We all have elements in our lives that, for us, make life work. Let’s call them “molecules of control.” The elements that make up those molecules might be friends, family, work, hobbies; it’s different for everyone yet the same too because, like I said, our molecules of control are what we use to make life work.
What we don’t like to admit to ourselves is how a minor change in any element can turn our molecule into an unstable compound. (My apologies if that’s a bad chemistry metaphor.) How many times have we turned on the news to hear about some “Average Joe” just losing it and going on some kind of rampage where people get hurt or even killed? When the media go and interview Joe Average’s friends, they’re just as shocked as everyone else: “That’s not the Joe I know.” “Joe was a pillar of the community.” “What? No way! Joe wouldn’t hurt a fly!”
Let’s bring it a little closer to home. How many of us have had our world, our little molecule of control, come crashing down because of the loss of a job or, even worse, the loss of a loved one? It doesn’t take much to destabilize our molecule – if the elements that make it up only include man-made materials.
In Psalm 11, a favorite of mine and one I’ve commented on before, David’s world was coming apart at the seams and everyone was panicked…except David. This psalm is a conversation between David and his well-meaning friends. We’re dropped into the middle of it as David makes an affirmation of faith as his friends panic:
“In the LORD put I my trust: how say ye to my soul, Flee as a bird to your mountain” (Psalm 11:1)?
David’s friends respond to him with a statement that can essentially be boiled down to the words: “Oh, c’mon, David! Get real!”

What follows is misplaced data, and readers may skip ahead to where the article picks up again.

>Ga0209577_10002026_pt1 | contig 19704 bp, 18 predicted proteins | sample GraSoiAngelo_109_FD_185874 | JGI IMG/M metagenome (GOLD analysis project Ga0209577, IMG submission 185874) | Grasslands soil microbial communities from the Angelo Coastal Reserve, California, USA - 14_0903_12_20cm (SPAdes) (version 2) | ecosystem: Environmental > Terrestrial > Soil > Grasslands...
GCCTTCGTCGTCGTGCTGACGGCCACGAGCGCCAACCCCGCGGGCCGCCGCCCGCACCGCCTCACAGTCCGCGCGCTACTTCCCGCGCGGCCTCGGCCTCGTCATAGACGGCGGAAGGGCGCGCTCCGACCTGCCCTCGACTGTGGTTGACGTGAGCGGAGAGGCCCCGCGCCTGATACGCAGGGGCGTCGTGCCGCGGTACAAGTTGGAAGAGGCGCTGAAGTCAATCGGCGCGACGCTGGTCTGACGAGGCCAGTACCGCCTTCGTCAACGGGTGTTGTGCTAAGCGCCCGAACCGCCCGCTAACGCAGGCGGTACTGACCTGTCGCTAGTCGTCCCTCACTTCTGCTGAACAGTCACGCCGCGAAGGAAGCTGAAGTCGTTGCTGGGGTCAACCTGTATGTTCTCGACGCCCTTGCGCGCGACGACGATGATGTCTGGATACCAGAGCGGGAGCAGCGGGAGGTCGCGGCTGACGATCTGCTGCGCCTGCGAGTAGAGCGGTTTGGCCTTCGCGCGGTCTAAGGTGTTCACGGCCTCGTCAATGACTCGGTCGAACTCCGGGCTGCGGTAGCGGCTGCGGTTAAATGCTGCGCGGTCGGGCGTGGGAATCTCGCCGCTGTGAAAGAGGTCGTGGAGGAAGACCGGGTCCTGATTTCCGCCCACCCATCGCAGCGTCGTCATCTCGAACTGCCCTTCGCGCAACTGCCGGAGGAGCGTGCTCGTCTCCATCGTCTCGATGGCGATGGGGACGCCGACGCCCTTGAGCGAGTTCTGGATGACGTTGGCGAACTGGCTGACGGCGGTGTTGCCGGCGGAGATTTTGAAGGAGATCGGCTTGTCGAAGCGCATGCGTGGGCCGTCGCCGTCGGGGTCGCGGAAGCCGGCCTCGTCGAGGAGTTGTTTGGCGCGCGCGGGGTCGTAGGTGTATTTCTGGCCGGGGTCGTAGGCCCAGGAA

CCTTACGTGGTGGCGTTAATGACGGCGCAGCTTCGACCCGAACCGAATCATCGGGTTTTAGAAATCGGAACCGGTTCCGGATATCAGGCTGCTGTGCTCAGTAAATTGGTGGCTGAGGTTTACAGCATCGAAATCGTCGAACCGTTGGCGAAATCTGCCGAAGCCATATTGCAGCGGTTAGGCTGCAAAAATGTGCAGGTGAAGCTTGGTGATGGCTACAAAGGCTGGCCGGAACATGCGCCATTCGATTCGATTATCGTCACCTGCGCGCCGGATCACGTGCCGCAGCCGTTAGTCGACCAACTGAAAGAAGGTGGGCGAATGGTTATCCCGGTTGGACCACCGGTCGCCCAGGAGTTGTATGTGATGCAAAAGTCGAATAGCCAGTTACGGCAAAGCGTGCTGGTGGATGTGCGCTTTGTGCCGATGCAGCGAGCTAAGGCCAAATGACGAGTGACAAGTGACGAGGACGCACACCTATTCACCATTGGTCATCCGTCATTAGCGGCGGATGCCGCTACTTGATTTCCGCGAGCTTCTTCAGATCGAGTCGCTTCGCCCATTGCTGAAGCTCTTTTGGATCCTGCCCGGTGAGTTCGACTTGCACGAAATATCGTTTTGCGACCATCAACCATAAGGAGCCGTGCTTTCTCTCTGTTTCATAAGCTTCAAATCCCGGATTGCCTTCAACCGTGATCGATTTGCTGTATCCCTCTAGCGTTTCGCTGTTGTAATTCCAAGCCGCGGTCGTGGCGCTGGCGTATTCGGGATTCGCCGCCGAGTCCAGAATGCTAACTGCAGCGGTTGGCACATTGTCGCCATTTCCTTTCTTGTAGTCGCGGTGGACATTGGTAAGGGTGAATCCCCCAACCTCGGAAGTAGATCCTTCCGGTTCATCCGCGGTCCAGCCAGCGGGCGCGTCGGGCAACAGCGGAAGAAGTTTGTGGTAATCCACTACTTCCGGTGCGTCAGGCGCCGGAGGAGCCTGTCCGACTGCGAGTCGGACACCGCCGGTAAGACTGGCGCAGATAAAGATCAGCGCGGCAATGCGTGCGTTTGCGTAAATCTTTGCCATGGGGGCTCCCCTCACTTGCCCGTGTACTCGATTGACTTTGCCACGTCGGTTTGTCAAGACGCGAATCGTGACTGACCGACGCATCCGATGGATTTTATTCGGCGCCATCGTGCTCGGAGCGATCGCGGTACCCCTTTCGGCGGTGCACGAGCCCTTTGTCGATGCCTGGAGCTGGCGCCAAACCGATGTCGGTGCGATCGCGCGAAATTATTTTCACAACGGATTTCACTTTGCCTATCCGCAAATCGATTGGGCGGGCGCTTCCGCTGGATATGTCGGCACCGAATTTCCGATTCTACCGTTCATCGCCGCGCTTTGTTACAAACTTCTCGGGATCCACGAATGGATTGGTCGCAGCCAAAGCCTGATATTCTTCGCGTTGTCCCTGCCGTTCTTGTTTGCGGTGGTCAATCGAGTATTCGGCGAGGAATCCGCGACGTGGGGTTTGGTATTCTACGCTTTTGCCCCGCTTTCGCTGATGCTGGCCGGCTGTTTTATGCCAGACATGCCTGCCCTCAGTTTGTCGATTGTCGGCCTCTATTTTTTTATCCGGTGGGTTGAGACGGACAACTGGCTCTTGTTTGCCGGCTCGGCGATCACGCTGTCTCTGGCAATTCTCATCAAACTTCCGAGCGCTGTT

(2) For, lo, the wicked bend their bow, they make ready their arrow upon the string, that they may privily shoot at the upright in heart.
(3) If the foundations be destroyed, what can the righteous do?
These are legitimate observations. David and his friends were in real trouble. And their question is a legitimate one, too: “If the foundations be destroyed, what can the righteous do?”
The short answer is “nothing.” If the foundations are destroyed, there really is nothing the righteous can do. David is not living in denial of this. He’s just arguing that his friends are looking at the wrong foundations. The institutions of man fail all the time. Our self-made molecules of control can fall apart under the slightest stress. David maintained his peace by holding onto the most stable element in his molecule: the abiding and stabilizing presence of God. His argument was that not only were his foundations not being destroyed, they were indestructible:
The LORD is in his holy temple, the LORD’S throne is in heaven: his eyes behold, his eyelids try, the children of men. (Psalms 11:4)
David had enemies who were literally trying to kill him. David knew he had a God Who was literally working to sustain him. David’s enemies and his contrary circumstances didn’t stand a chance.
For the righteous LORD loveth righteousness; his countenance doth behold the upright. (Psalms 11:7)
I suppose if we were David and we were writing this psalm it would be a lot longer than seven verses as we agonized over all the things that were blowing up our little molecule. For David, trusting in God, seven verses were plenty. Because with God a potentially volatile mix becomes nothing more than a tempest in a teapot. It isn’t even vinegar on baking soda.
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Photo by Hal Gatewood on Unsplash